References in classic literature ?
Stryver (after notifying to his jackal that "he had thought better of that marrying matter") had carried his delicacy into Devonshire, and when the sight and scent of flowers in the City streets had some waifs of goodness in them for the worst, of health for the sickliest, and of youth for the oldest, Sydney's feet still trod those stones.
Verily, I have done this and that for the afflicted: but something better did I always seem to do when I had learned to enjoy myself better.
And in the laying of bricks and stones is the just man a more useful or better partner than the builder?
She went to a dame-school and learnt a few useful things well; that is better than a smattering of half a dozen so-called higher branches, I take the liberty of thinking."
Gania was right when he told his sister that Hippolyte was getting better; that he was better was clear at the first glance.
'Come, you look rather better now!' she said, after altering most of the pins.
"Nay, sir, I don't see as he'd be much the better off for that.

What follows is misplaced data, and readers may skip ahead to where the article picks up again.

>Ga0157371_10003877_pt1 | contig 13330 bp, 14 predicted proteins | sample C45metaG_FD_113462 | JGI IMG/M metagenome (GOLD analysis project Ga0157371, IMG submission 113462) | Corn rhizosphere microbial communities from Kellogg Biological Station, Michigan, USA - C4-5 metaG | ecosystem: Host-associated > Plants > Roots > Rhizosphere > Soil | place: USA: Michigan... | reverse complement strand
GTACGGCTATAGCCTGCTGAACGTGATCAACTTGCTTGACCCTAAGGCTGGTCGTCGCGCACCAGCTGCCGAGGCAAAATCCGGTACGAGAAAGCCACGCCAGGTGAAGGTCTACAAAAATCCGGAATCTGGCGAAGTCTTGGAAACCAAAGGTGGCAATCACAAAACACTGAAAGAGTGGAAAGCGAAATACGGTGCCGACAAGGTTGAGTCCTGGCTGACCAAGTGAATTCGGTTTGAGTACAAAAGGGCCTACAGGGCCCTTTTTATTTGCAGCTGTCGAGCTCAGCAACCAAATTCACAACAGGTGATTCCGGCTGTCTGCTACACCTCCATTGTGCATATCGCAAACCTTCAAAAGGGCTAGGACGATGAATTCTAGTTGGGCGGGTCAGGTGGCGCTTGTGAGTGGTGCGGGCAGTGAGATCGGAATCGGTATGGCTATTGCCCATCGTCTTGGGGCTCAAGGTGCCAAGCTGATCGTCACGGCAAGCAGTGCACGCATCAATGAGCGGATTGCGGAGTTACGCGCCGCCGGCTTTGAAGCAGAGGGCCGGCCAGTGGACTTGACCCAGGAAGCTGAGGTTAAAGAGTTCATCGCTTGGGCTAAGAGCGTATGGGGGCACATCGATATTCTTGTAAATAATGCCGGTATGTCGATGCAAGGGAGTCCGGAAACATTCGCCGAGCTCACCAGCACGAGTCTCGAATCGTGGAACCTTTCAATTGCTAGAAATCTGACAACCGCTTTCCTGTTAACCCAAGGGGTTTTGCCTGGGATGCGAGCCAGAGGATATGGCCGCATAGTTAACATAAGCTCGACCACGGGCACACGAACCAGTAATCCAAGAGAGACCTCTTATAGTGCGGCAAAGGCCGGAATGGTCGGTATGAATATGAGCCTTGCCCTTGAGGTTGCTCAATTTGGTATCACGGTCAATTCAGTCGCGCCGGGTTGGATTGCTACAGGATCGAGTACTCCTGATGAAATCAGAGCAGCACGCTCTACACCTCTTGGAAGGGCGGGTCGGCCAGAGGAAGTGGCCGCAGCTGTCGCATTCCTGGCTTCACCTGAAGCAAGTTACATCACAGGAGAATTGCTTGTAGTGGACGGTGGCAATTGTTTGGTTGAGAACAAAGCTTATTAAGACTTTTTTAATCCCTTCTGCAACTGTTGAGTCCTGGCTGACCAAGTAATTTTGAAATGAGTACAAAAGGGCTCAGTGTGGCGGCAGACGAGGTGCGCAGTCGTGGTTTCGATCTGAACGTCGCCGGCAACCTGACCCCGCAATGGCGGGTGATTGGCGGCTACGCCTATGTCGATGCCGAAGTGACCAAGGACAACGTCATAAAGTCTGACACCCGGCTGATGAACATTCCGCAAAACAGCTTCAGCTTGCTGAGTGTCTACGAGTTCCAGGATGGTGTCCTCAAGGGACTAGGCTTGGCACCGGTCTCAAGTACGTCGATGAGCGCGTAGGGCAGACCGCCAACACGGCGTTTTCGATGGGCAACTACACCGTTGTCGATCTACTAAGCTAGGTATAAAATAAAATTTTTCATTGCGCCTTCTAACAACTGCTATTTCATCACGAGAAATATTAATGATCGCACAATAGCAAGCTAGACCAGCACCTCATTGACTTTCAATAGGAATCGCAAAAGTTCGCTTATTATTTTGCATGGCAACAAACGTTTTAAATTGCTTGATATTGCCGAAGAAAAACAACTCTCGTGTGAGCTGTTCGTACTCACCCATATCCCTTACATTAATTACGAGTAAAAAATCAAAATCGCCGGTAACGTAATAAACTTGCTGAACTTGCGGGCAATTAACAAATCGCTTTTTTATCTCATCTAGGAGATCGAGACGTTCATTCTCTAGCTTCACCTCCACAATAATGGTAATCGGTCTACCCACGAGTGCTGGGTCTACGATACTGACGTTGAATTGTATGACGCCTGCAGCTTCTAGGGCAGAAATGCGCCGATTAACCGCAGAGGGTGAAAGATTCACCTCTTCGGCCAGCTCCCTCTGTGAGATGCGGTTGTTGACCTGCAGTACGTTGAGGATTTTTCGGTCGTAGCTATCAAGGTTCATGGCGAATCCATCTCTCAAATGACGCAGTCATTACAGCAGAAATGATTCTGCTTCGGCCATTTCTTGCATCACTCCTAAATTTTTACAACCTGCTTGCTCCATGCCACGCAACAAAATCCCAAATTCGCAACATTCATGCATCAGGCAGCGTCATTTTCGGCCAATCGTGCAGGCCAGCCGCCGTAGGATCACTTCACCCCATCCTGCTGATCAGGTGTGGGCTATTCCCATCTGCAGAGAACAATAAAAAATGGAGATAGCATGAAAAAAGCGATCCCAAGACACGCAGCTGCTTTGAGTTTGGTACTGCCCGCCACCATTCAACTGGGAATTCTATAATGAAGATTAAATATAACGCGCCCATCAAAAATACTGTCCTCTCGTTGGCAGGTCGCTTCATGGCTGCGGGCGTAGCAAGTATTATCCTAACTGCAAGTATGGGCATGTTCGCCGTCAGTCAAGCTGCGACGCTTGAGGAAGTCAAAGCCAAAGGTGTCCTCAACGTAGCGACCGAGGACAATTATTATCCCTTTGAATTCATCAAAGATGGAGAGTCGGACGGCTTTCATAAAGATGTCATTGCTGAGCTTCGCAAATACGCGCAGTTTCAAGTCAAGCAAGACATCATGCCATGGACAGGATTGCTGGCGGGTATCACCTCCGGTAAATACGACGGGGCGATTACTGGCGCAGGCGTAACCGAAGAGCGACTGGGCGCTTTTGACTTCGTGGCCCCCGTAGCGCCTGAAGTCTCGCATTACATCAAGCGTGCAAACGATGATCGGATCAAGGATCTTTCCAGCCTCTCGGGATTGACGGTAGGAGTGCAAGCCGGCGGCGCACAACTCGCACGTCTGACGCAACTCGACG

Bulstrode perhaps liked him the better for the difference between them in pitch and manners; he certainly liked him the better, as Rosamond did, for being a stranger in Middlemarch.
"It 'ud be a fine deal better for some people," she said, after that introductory note, "if they'd let the lawyers alone."
'In his crossest humours, formerly, I liked him better than I do in his present curious mood.
"How much better you appear this morning, George," she cried, in a voice whose melody was even heightened by its gaiety.
He was only eighteen, but he could navigate better than the captain.
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